Sad for Mr Kennedy, but his dream shimmers tantalisingly out of reach

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The Independent Online

The big question for the Liberal Democrats is an old one, but posed in a new form. Are they on the left or in the centre? Oh do give over, moan the veterans of many years of not answering precisely this question. We had "neither left nor right but forwards", in the days of Asquith. What has changed since then is that the slogan was stolen about 10 years ago by Tony Blair, whose Third Way was "beyond left and right".

The big question for the Liberal Democrats is an old one, but posed in a new form. Are they on the left or in the centre? Oh do give over, moan the veterans of many years of not answering precisely this question. We had "neither left nor right but forwards", in the days of Asquith. What has changed since then is that the slogan was stolen about 10 years ago by Tony Blair, whose Third Way was "beyond left and right".

That is the problem. Paddy Ashdown had "equidistance" to describe the Liberal Democrat position between Labour and Conservative. At one news conference he even had "more equidistant than ever". Then he had to accept that Blair had moved Labour so effectively to the centre ground that equidistance made no sense. Blair had trumped him with "triangulation", a tactic borrowed from Bill Clinton. Blair "triangulated" a New Labour position that was roughly halfway between both Old Labour and the Conservatives.

Ashdown responded to the challenge of occupying the same patch of centre ground by trying to join forces with Blair. For several years, he pursued the mirage of The Full Monty, or TFM as he called it in his diaries, which was code for Liberal Democrats taking seats in the Cabinet as part of a coalition with New Labour.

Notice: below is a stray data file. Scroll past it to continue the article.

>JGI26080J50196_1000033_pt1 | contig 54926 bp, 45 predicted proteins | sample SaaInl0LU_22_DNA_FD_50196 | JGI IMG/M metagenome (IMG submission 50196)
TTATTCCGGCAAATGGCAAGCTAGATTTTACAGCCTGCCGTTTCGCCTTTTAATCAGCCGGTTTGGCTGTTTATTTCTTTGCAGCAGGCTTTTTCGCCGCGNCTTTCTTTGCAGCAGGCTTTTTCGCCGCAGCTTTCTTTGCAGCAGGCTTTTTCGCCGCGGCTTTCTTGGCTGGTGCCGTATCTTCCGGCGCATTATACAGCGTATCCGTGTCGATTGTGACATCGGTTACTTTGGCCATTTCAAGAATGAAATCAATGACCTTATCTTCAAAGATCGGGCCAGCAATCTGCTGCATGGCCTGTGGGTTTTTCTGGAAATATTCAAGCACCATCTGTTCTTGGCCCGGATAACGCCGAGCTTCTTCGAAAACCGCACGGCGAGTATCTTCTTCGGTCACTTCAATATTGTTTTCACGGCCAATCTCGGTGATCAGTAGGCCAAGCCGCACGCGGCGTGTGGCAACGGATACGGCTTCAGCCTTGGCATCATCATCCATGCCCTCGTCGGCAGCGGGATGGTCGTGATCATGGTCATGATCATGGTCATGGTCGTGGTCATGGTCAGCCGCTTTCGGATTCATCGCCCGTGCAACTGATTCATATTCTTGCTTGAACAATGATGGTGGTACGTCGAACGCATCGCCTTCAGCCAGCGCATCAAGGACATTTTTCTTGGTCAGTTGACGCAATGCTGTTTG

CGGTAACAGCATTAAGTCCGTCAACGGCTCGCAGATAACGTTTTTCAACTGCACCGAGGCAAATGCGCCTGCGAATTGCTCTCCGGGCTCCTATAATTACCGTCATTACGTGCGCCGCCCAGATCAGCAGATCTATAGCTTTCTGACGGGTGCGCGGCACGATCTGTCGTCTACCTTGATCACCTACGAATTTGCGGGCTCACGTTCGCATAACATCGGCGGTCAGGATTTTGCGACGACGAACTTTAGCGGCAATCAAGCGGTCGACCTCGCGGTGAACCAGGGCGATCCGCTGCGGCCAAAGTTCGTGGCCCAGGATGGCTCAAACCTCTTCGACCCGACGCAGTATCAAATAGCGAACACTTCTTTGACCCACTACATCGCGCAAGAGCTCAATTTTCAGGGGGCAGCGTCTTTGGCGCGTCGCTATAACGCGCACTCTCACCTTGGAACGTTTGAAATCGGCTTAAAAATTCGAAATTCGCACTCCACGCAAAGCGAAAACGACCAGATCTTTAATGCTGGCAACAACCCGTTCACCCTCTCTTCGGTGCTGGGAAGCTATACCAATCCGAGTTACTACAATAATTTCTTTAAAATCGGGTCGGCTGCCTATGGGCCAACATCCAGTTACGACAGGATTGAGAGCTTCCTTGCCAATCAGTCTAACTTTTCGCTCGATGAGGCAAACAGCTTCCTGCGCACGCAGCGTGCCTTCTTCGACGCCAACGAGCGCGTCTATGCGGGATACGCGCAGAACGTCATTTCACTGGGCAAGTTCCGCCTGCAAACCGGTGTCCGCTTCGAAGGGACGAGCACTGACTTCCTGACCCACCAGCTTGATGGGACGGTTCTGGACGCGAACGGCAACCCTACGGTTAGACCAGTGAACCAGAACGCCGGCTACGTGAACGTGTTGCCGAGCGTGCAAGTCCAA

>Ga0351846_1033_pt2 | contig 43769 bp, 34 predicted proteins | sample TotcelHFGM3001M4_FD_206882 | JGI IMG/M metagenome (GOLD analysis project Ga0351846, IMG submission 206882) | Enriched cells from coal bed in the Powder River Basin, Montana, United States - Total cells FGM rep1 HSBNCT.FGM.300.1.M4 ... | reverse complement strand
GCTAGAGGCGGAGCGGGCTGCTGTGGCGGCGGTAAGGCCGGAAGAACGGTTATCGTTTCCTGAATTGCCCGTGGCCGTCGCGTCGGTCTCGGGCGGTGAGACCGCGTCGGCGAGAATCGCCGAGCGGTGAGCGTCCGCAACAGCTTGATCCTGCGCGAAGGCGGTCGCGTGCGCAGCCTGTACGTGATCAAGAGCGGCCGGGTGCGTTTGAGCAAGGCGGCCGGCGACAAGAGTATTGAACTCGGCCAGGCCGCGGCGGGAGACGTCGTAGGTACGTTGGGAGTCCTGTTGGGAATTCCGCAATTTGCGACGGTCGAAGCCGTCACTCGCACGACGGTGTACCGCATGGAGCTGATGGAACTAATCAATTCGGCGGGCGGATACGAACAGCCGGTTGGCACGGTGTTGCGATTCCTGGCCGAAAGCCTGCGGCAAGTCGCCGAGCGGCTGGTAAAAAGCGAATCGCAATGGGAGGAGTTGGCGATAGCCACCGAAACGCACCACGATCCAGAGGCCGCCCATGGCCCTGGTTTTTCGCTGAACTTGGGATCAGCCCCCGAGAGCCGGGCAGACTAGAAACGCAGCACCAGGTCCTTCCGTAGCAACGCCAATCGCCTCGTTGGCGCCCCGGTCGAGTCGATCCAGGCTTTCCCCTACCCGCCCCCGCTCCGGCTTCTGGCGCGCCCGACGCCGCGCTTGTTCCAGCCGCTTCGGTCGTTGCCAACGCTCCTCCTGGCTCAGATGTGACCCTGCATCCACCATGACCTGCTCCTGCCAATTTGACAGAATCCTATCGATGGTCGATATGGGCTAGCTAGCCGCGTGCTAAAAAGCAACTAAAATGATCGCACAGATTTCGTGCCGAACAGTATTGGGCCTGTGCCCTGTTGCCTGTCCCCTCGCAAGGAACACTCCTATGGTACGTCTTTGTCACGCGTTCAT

After Blair won a majority of 179, however, the point of The Full Monty became far from obvious, and Ashdown had to settle for a meaningless talking shop called the Joint Consultative Committee. Two Liberal Democrat MPs voted against taking up seats on the committee: one of them was Charles Kennedy.

When Kennedy became leader five years ago, his election completed the realignment of British politics - a rather different form of realignment from that long dreamt of by the SDP in which Kennedy began his political career in 1981. The Liberal Democrats popped out like jelly squeezed in wet hands and escaped into the empty space to the left of New Labour. Some Lib Dems are uncomfortable about this, and try to pretend it isn't so. Old assumptions about left and right are breaking down, they say, the labels aren't helpful any more. They point out, for example, that they and the Tories are both committed to abolishing university tuition fees. For very different motives, however. The Tories want to preserve a form of elitism that implies a subsidy enjoyed largely by the better off. The Liberal Democrats espouse the rhetoric of free higher education for all.

Other Lib Dems are unapologetic. We appear to be on the left because we have remained true to our values, they say, while Blair has taken Labour so far to the right that he has come out the other side. And it is true that being the anti-war party of civil liberties and higher taxes on the rich does not seem to prevent the Lib Dems from picking up Tory votes. (Although we have to go back to Romney, won by the Lib Dems in 2000, for a parliamentary by-election in a Tory seat.) I would say, though, that the Lib Dems are more left wing than they used to be. No wonder there are tensions between free-market liberals and old-fashioned social democrats. The most fascinating of those tensions are not found in the pages of the hyped Orange Book, but are contained within the person of the party's unexpected star, Vince Cable, its "shadow chancellor". He is sometimes described as the leader of the free-market Young Turks who are challenging Kennedy's soggy social democracy, despite the fact that he is 61 and author of the party's left-wing policies of tax and spending.